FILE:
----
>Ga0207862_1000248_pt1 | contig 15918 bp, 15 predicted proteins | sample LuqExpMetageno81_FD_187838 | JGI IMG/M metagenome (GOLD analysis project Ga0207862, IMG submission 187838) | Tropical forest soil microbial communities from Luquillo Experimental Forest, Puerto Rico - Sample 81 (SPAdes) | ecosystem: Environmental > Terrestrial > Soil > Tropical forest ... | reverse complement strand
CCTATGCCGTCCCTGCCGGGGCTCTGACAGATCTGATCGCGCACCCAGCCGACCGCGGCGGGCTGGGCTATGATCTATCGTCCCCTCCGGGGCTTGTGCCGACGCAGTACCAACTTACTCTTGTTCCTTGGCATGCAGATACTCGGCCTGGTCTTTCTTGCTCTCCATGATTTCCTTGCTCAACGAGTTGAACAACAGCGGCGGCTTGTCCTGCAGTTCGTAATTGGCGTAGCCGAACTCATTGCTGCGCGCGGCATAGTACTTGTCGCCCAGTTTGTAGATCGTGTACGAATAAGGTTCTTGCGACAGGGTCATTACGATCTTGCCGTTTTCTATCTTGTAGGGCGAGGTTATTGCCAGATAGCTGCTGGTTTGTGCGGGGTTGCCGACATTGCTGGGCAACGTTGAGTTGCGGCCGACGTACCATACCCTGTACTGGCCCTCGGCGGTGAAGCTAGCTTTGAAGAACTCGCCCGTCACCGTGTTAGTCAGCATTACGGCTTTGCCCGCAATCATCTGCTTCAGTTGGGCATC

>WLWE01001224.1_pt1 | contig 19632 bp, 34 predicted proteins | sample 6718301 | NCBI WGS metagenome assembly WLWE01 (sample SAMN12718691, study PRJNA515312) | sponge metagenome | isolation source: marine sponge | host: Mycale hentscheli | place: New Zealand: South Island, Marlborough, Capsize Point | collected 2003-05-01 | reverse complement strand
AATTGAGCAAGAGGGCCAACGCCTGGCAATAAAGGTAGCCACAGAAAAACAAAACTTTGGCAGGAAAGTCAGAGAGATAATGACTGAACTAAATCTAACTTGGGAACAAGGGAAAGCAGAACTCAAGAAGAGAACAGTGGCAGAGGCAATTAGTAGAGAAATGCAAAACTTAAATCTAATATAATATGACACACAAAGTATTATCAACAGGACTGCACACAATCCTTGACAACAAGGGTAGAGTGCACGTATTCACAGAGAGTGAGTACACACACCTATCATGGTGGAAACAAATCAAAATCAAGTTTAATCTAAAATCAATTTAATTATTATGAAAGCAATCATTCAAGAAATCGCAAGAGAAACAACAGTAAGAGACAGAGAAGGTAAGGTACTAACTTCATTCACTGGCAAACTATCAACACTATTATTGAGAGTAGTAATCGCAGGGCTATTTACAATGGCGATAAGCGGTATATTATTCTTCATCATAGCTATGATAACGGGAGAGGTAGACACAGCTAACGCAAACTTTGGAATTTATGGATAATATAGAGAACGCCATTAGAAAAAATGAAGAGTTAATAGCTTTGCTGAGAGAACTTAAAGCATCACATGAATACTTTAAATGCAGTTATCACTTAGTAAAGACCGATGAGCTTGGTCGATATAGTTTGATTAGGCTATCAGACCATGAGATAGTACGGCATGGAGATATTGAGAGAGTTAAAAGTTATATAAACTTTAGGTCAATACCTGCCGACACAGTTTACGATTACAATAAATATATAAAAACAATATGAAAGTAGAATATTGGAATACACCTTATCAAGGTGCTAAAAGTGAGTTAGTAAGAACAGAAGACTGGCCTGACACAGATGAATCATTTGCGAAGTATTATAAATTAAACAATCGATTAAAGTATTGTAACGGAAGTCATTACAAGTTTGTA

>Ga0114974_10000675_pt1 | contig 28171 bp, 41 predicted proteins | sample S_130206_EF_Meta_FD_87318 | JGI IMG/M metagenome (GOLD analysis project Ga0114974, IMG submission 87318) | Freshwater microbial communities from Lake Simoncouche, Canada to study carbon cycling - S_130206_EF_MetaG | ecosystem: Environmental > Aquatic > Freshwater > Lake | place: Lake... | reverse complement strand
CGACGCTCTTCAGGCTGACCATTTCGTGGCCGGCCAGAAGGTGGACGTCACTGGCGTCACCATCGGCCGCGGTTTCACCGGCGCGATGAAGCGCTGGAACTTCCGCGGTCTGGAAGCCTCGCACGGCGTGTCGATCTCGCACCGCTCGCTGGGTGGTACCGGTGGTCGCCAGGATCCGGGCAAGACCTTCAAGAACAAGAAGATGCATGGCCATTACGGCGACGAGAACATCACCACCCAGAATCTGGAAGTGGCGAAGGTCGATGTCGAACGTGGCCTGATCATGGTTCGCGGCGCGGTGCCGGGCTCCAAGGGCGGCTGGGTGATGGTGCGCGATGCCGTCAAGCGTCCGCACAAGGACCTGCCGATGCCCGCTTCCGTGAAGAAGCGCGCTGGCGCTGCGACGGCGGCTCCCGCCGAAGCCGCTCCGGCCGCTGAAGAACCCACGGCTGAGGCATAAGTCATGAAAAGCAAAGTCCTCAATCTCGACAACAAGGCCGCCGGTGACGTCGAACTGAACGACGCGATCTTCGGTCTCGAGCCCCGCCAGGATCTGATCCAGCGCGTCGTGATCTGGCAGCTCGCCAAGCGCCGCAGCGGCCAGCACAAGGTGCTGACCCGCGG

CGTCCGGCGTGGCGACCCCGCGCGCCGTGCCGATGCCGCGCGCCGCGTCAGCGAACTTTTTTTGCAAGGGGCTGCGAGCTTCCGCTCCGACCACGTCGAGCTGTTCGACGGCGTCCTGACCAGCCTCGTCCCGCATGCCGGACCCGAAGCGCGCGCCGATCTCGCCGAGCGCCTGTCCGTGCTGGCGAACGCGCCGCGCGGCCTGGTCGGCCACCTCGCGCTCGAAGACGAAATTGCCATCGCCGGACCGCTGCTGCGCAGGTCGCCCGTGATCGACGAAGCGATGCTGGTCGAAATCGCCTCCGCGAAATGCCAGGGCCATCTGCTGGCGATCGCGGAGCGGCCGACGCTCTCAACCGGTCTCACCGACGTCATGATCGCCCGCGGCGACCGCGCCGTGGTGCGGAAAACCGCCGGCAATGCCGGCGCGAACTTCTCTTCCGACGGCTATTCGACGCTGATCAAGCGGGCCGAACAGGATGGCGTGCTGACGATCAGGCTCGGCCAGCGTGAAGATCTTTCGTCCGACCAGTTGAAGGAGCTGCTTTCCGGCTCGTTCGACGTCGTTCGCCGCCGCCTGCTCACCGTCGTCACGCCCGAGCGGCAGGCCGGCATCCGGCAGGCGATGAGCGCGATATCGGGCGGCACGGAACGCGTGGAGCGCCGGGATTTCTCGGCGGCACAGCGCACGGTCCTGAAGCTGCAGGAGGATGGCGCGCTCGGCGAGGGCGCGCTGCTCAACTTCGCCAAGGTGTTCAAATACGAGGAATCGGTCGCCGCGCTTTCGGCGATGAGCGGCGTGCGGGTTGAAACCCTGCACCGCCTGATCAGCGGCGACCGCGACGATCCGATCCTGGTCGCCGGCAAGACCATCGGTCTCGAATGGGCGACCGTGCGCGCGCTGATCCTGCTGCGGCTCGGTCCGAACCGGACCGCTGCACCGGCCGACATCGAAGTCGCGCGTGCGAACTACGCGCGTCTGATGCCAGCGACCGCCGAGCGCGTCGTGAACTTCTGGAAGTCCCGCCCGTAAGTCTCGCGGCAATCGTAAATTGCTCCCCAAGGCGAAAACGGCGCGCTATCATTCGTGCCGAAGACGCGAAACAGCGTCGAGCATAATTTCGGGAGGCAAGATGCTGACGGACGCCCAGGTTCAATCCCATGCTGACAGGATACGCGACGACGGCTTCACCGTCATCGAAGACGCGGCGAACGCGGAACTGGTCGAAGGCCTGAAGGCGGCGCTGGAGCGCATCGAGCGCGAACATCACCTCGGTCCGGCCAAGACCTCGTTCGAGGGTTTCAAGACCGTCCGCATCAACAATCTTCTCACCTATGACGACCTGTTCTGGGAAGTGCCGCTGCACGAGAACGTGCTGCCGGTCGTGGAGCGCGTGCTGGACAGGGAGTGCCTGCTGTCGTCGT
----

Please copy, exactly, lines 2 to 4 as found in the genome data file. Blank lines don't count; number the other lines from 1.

CCTATGCCGTCCCTGCCGGGGCTCTGACAGATCTGATCGCGCACCCAGCCGACCGCGGCGGGCTGGGCTATGATCTATCGTCCCCTCCGGGGCTTGTGCCGACGCAGTACCAACTTACTCTTGTTCCTTGGCATGCAGATACTCGGCCTGGTCTTTCTTGCTCTCCATGATTTCCTTGCTCAACGAGTTGAACAACAGCGGCGGCTTGTCCTGCAGTTCGTAATTGGCGTAGCCGAACTCATTGCTGCGCGCGGCATAGTACTTGTCGCCCAGTTTGTAGATCGTGTACGAATAAGGTTCTTGCGACAGGGTCATTACGATCTTGCCGTTTTCTATCTTGTAGGGCGAGGTTATTGCCAGATAGCTGCTGGTTTGTGCGGGGTTGCCGACATTGCTGGGCAACGTTGAGTTGCGGCCGACGTACCATACCCTGTACTGGCCCTCGGCGGTGAAGCTAGCTTTGAAGAACTCGCCCGTCACCGTGTTAGTCAGCATTACGGCTTTGCCCGCAATCATCTGCTTCAGTTGGGCATC

>WLWE01001224.1_pt1 | contig 19632 bp, 34 predicted proteins | sample 6718301 | NCBI WGS metagenome assembly WLWE01 (sample SAMN12718691, study PRJNA515312) | sponge metagenome | isolation source: marine sponge | host: Mycale hentscheli | place: New Zealand: South Island, Marlborough, Capsize Point | collected 2003-05-01 | reverse complement strand
AATTGAGCAAGAGGGCCAACGCCTGGCAATAAAGGTAGCCACAGAAAAACAAAACTTTGGCAGGAAAGTCAGAGAGATAATGACTGAACTAAATCTAACTTGGGAACAAGGGAAAGCAGAACTCAAGAAGAGAACAGTGGCAGAGGCAATTAGTAGAGAAATGCAAAACTTAAATCTAATATAATATGACACACAAAGTATTATCAACAGGACTGCACACAATCCTTGACAACAAGGGTAGAGTGCACGTATTCACAGAGAGTGAGTACACACACCTATCATGGTGGAAACAAATCAAAATCAAGTTTAATCTAAAATCAATTTAATTATTATGAAAGCAATCATTCAAGAAATCGCAAGAGAAACAACAGTAAGAGACAGAGAAGGTAAGGTACTAACTTCATTCACTGGCAAACTATCAACACTATTATTGAGAGTAGTAATCGCAGGGCTATTTACAATGGCGATAAGCGGTATATTATTCTTCATCATAGCTATGATAACGGGAGAGGTAGACACAGCTAACGCAAACTTTGGAATTTATGGATAATATAGAGAACGCCATTAGAAAAAATGAAGAGTTAATAGCTTTGCTGAGAGAACTTAAAGCATCACATGAATACTTTAAATGCAGTTATCACTTAGTAAAGACCGATGAGCTTGGTCGATATAGTTTGATTAGGCTATCAGACCATGAGATAGTACGGCATGGAGATATTGAGAGAGTTAAAAGTTATATAAACTTTAGGTCAATACCTGCCGACACAGTTTACGATTACAATAAATATATAAAAACAATATGAAAGTAGAATATTGGAATACACCTTATCAAGGTGCTAAAAGTGAGTTAGTAAGAACAGAAGACTGGCCTGACACAGATGAATCATTTGCGAAGTATTATAAATTAAACAATCGATTAAAGTATTGTAACGGAAGTCATTACAAGTTTGTA